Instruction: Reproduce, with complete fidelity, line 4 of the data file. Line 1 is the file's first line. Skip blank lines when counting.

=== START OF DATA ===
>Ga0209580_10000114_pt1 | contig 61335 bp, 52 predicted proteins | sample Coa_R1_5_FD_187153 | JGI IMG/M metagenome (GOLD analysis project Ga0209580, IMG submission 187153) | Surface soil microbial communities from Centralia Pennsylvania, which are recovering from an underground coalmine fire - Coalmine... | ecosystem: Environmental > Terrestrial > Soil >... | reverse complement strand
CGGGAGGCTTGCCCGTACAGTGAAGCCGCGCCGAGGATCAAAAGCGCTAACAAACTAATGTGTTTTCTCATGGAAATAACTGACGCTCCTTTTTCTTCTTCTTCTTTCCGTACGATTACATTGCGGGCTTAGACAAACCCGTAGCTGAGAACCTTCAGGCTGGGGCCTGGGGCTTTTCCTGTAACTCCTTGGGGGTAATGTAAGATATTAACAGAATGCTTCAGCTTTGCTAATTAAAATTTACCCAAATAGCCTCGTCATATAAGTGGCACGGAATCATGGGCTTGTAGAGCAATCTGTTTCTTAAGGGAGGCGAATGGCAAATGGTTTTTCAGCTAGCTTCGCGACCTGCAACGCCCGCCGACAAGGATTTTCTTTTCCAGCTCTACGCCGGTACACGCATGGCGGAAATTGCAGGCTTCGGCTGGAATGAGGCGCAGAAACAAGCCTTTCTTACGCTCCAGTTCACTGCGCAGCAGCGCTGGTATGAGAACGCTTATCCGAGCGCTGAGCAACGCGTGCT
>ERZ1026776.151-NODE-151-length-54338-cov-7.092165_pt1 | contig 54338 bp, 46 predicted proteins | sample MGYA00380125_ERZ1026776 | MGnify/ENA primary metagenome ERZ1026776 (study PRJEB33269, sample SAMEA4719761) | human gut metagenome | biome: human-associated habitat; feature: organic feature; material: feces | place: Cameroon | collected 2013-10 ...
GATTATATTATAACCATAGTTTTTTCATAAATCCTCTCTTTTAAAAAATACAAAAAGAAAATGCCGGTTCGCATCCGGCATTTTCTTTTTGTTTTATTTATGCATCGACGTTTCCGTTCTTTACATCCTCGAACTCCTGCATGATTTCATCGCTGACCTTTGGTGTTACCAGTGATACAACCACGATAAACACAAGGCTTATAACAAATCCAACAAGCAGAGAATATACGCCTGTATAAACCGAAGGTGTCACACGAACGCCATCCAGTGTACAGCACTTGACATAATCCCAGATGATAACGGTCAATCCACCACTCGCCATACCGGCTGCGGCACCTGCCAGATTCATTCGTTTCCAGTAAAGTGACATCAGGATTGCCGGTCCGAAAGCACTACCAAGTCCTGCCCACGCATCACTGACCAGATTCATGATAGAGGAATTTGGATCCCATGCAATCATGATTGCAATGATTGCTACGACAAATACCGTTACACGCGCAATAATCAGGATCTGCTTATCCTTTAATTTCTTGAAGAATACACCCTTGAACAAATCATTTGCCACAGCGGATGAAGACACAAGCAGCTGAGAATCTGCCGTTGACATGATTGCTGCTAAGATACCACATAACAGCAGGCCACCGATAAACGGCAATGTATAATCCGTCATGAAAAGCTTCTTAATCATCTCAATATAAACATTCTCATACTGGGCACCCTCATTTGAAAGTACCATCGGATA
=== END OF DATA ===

GATTATATTATAACCATAGTTTTTTCATAAATCCTCTCTTTTAAAAAATACAAAAAGAAAATGCCGGTTCGCATCCGGCATTTTCTTTTTGTTTTATTTATGCATCGACGTTTCCGTTCTTTACATCCTCGAACTCCTGCATGATTTCATCGCTGACCTTTGGTGTTACCAGTGATACAACCACGATAAACACAAGGCTTATAACAAATCCAACAAGCAGAGAATATACGCCTGTATAAACCGAAGGTGTCACACGAACGCCATCCAGTGTACAGCACTTGACATAATCCCAGATGATAACGGTCAATCCACCACTCGCCATACCGGCTGCGGCACCTGCCAGATTCATTCGTTTCCAGTAAAGTGACATCAGGATTGCCGGTCCGAAAGCACTACCAAGTCCTGCCCACGCATCACTGACCAGATTCATGATAGAGGAATTTGGATCCCATGCAATCATGATTGCAATGATTGCTACGACAAATACCGTTACACGCGCAATAATCAGGATCTGCTTATCCTTTAATTTCTTGAAGAATACACCCTTGAACAAATCATTTGCCACAGCGGATGAAGACACAAGCAGCTGAGAATCTGCCGTTGACATGATTGCTGCTAAGATACCACATAACAGCAGGCCACCGATAAACGGCAATGTATAATCCGTCATGAAAAGCTTCTTAATCATCTCAATATAAACATTCTCATACTGGGCACCCTCATTTGAAAGTACCATCGGATA